After sundown quiet gulls fly
in from the ocean, over
houses facing the channel,
coming up like pigeons
in a shooting gallery.
No swivel-neck peering
for bits of refuse, or
jealous cries among them—
it’s too late for that.
A songbird grace as they pass
singly or in a tattered procession,
guided by afterlight on hilltops.
They’ll alight somewhere on the flats,
to feed at dawn in vegetable fields,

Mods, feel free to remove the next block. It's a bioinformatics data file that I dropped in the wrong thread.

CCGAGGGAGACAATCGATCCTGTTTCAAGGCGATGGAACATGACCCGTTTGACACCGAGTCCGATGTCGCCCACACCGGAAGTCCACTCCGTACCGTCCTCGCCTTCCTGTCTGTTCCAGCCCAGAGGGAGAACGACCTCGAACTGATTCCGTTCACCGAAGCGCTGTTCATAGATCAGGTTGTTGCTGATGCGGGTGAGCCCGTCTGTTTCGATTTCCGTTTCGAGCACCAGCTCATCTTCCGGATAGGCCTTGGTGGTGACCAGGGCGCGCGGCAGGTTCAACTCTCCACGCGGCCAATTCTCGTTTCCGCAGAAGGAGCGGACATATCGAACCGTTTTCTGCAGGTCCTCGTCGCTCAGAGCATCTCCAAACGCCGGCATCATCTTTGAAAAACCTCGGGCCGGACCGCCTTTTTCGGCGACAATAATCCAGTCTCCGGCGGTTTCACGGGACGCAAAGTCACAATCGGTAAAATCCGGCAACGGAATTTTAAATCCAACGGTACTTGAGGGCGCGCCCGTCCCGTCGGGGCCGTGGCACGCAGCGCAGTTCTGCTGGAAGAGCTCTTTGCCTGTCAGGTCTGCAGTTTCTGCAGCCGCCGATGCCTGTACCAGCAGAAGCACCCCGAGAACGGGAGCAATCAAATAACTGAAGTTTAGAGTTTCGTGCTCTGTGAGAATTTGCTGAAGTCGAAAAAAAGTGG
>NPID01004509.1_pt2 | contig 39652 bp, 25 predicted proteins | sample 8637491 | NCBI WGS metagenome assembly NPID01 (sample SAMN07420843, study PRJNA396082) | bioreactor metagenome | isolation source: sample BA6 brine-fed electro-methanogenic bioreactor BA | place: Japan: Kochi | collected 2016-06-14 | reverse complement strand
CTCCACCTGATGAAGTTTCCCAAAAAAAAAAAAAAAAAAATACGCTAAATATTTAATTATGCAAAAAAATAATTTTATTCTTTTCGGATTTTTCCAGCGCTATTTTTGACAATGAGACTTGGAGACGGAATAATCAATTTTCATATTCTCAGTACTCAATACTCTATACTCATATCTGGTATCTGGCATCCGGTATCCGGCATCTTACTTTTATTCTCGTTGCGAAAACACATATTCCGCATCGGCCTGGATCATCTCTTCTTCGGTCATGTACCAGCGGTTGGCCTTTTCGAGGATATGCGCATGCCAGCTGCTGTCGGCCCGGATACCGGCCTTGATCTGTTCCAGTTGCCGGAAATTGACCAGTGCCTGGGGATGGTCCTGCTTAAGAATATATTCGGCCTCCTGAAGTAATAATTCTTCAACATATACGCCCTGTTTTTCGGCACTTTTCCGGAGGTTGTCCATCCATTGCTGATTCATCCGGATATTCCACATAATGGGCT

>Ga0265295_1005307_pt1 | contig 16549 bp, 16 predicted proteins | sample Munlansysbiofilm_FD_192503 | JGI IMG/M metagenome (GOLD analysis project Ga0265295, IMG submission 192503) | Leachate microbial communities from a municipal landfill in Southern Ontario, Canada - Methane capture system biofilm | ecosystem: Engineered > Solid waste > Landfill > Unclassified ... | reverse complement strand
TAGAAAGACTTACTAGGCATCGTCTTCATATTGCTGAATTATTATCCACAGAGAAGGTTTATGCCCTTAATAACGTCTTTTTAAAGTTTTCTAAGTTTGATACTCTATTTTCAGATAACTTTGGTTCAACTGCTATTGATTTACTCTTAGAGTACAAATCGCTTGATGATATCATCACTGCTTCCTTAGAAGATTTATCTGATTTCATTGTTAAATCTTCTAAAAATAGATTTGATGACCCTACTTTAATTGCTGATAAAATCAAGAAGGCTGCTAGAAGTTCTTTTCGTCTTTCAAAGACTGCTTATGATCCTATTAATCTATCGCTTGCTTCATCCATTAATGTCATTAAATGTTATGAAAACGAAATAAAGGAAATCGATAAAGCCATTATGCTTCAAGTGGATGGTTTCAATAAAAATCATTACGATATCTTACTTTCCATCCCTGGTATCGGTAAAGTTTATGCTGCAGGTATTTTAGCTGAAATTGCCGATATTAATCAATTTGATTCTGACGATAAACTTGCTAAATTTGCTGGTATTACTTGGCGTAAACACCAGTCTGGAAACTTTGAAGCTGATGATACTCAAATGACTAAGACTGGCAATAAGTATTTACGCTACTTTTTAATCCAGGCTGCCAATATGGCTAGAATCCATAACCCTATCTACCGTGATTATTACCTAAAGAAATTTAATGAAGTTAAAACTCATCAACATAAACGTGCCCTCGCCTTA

though I won’t be up to watch them—
just as well, for it might
spoil the mysterious portent
of this oneway travel at dusk:
gulls in the guise of doves,
reverent in holy flight, more
than they could hope to be.
I stand in shadow looking up,
wishing for more of them, urgently
flying in the dim, seeable night.
The last ones seem to know
they’re just ahead of the dark.

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This article originally appeared in The New Criterion, Volume 4 Number 6, on page 36
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